She asks for Him to place her like a seal over His heart, like a seal on His arm. He has done both. The pierced side and arms will forever be a seal of His love for us. He is at the right hand of the Father with those marks that proclaim His love. We could call them love wounds. When He first met with His disciples He displayed those marks to ease their fears. It is a love as strong as death. No greater love has anyone than to lay down his life for the one he loves.

If He loves us like that, He will jealously guide us away from anything else that would compete for our affection and attention. That zeal for us is like a blazing fire. He would consume all else so we would be completely His. That is the picture we see as Jesus cleansed the temple with a scourge of cords. We are his temple, and He wants our hearts purely devoted to Him.

Meditation: What a love He has for us! You cannot purchase it. You cannot earn it. He has set His love upon you, and nothing can turn it from you. How will you respond?


Streams in the Desert – November 23

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Thou hast shewed thy people hard things (Ps. 60:3).

I have always been glad that the Psalmist said to God that some things were hard. There is no mistake about it; there are hard things in life.

Some beautiful pink flowers were given me this summer, and as I took them I said, “What are they?” And the answer came, “They are rock flowers; they grow and bloom only on rocks where you can see no soil.” Then  I thought of God’s flowers growing in hard places; and I feel, somehow, that He may have a peculiar tenderness for His “rock flowers” that He may not have for His lilies and roses.
Margaret Bottome

The tests of life are to make, not break us. Trouble may demolish a man’s business but build up his character. The blow at the outward man may be the greatest blessing to the inner man. If God, then, puts or permits anything hard in our lives, be sure that the real peril, the real trouble, is what we shall lose if we flinch or rebel.
Maltbie D. Babcock

Heroes are forged on anvils hot with pain,
And splendid courage comes but with the test.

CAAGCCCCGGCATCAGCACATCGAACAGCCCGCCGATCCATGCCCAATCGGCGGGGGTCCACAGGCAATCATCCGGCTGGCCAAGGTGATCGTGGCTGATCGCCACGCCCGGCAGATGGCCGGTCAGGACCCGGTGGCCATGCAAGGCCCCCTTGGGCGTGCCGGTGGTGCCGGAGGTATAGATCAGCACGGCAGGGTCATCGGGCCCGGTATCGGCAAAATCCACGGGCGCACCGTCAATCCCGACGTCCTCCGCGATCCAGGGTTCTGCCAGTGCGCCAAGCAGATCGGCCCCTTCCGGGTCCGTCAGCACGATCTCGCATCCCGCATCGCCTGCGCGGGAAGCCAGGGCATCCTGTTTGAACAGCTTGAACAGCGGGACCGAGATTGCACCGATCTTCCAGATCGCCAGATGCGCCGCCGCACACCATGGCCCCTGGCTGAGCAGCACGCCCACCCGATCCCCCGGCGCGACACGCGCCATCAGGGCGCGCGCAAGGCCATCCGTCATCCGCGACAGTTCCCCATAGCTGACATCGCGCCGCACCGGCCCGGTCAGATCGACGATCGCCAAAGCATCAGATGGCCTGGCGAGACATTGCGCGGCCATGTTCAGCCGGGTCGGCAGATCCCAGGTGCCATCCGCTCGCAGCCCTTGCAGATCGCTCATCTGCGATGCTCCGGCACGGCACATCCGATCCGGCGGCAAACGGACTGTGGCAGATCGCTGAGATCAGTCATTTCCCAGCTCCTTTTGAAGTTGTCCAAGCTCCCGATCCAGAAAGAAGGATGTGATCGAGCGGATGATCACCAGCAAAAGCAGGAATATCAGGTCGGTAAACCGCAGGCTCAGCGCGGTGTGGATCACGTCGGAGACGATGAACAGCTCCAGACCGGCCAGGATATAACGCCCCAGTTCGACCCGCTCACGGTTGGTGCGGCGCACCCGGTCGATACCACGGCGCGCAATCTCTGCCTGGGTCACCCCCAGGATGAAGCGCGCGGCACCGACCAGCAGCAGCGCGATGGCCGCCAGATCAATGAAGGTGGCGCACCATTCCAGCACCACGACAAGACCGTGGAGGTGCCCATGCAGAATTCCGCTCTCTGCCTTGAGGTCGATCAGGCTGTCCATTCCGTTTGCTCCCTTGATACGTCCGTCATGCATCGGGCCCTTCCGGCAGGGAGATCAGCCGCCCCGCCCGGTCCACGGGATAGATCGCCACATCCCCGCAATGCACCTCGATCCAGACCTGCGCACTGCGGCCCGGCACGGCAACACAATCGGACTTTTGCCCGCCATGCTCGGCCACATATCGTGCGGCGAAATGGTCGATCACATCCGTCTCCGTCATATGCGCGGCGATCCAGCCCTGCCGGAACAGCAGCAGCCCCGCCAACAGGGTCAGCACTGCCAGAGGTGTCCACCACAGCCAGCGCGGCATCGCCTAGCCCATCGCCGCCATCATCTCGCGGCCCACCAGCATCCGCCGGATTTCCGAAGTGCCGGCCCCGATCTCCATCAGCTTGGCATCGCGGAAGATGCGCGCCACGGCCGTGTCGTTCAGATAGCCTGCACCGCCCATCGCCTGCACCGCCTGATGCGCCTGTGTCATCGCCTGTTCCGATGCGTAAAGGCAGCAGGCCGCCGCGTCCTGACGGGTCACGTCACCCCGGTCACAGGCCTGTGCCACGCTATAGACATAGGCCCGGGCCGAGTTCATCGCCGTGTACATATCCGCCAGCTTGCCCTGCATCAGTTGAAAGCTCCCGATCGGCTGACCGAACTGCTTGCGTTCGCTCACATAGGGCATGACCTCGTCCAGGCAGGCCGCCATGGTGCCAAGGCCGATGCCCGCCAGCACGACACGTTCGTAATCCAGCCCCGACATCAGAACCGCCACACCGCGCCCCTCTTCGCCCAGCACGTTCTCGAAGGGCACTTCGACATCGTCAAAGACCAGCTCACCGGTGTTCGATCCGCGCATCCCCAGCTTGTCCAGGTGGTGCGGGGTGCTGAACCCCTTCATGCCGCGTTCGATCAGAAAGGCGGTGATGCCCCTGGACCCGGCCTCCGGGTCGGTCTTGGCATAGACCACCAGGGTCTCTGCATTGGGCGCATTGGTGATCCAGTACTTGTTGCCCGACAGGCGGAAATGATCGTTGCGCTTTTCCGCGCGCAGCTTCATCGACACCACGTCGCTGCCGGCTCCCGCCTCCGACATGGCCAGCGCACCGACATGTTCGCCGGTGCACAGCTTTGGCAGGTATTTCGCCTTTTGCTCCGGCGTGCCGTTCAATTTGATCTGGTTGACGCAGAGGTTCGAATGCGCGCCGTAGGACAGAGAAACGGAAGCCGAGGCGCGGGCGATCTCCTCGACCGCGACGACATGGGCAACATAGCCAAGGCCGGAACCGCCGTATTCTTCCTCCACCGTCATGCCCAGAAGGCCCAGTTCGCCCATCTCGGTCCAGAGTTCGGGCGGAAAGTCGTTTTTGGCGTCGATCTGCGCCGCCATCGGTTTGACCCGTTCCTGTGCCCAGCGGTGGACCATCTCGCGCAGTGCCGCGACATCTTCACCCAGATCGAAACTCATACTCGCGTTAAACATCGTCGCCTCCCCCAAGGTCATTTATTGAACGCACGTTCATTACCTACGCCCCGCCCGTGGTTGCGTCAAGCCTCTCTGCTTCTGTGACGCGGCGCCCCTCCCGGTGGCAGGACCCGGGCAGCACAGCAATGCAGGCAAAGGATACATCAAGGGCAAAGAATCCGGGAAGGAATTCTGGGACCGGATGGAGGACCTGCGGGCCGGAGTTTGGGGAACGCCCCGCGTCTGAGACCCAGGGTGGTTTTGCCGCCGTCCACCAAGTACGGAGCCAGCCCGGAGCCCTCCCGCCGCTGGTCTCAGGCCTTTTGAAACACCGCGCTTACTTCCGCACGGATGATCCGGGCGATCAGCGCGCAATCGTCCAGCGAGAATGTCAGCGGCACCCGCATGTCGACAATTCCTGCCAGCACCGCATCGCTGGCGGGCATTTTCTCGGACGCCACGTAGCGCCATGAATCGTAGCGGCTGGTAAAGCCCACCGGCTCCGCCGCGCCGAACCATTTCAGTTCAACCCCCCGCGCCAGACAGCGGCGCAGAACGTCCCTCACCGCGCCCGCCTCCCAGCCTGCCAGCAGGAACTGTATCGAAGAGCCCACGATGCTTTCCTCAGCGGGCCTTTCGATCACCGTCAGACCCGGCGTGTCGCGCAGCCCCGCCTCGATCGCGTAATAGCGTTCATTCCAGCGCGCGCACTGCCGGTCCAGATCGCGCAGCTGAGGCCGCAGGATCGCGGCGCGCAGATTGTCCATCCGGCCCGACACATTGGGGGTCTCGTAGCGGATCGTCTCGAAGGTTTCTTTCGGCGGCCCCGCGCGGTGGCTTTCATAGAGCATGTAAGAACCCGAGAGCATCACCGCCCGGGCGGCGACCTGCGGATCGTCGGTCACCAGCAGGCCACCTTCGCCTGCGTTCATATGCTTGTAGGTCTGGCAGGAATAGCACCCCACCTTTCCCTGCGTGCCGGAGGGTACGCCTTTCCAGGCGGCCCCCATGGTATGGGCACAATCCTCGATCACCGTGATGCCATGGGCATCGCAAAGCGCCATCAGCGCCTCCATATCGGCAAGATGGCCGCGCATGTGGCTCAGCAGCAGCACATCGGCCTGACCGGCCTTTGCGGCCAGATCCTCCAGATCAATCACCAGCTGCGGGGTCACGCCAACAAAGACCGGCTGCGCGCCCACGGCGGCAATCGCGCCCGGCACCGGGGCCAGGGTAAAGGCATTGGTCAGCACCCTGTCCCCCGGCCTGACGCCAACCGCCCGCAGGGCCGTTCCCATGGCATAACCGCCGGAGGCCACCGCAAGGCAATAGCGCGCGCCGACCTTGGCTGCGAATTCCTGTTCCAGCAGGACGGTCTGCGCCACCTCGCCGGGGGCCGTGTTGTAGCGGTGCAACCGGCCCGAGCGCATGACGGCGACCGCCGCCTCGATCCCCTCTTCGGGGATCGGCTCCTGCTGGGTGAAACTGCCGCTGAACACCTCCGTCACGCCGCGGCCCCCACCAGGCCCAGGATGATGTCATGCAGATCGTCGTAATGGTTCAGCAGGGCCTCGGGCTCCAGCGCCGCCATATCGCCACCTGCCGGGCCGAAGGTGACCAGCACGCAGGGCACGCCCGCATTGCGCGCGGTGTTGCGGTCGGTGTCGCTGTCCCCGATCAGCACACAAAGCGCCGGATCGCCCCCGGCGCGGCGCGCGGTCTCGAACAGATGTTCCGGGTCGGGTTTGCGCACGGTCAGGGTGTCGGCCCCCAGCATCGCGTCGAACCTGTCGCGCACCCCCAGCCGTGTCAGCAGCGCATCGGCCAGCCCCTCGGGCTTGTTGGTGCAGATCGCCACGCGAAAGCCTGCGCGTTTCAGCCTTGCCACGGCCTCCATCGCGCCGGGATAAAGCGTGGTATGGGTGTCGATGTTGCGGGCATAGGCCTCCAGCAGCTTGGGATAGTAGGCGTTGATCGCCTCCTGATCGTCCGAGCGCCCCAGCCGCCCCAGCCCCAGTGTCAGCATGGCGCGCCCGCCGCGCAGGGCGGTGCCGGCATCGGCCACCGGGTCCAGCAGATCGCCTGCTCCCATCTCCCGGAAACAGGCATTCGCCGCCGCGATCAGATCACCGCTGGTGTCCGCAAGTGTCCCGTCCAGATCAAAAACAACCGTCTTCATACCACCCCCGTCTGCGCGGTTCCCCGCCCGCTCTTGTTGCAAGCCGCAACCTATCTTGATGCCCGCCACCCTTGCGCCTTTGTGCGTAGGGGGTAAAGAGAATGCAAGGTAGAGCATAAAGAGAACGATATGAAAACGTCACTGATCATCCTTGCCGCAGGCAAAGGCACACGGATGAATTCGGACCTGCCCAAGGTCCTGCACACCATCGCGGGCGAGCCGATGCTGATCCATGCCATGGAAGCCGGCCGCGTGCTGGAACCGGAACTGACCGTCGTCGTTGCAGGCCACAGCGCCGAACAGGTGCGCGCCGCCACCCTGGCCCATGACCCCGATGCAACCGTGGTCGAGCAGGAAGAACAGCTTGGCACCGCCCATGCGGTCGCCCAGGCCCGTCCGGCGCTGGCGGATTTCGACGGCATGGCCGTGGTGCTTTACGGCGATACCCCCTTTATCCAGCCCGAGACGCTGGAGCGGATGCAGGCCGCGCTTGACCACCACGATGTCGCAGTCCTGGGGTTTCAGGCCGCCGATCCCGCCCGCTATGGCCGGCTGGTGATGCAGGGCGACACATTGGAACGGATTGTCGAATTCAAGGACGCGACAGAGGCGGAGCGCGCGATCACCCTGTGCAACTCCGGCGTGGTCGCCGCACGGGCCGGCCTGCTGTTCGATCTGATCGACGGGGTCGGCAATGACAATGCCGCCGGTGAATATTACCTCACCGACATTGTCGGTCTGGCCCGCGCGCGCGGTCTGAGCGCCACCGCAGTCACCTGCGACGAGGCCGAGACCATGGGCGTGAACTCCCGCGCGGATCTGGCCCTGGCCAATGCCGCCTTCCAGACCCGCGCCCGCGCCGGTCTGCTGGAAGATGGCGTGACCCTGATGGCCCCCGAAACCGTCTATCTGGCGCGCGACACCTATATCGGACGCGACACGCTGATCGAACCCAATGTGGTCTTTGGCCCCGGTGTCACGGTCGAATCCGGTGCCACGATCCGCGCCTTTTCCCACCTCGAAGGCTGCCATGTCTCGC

Some natures ripen and some natures bloom
Only on blood-wet soil, some souls prove great
Only in moments dark with death or doom.
God gets his best soldiers out of the highlands of affliction.

Spurgeon at the New Park Street Chapel: 365 Sermons

By: Charles Spurgeon

Love’s commendation

“But God commendeth his love toward us, in that, while we were yet sinners, Christ died for us.” Romans 5:8

Suggested Further Reading: Hebrews 2:5-9

I could almost conceive a parliament in heaven. The angels are assembled; the question is proposed to them: “Cherubim and seraphim, cohorts of the glorified, ye spirits that like flames of fire, at my bidding fly, ye happy beings, whom I have created for my honour! Here is a question which I condescend to offer for your consideration: Man has sinned; there is no way for his pardon but by someone suffering and paying blood for blood. Who shall it be?” I can conceive that there was silence throughout the great assembly. Gabriel spoke not: he would have stretched his wings and flapped the heavens in a moment, if the deed had been possible; but he felt that he could never bear the guilt of a world upon his shoulders, and, therefore, still he sat. And there the mightiest of the mighty, those who could shake a world if God should will it, sat still, because they felt all powerless to accomplish redemption. I do not conceive that one of them would have ventured to hope that God himself would assume flesh and die. I do not think it could have entered even into angelic thought to conceive that the mighty Maker of the skies should bow his awful head and sink into a grave. I cannot imagine that the brightest and most seraphic of these glorified ones would for an instant have suffered such a thought to abide with him. And when the Son of God, rising from his throne, spoke to them and said, “Principalities and powers! I will become flesh, I will veil this Godhead of mine in robes of mortal clay, I will die!” I think I see the angels for once astonished.

For meditation: Man had sinned; man must suffer. Only a real, yet sinless man could take his place; God the Son alone qualified for the task (Romans 8:3).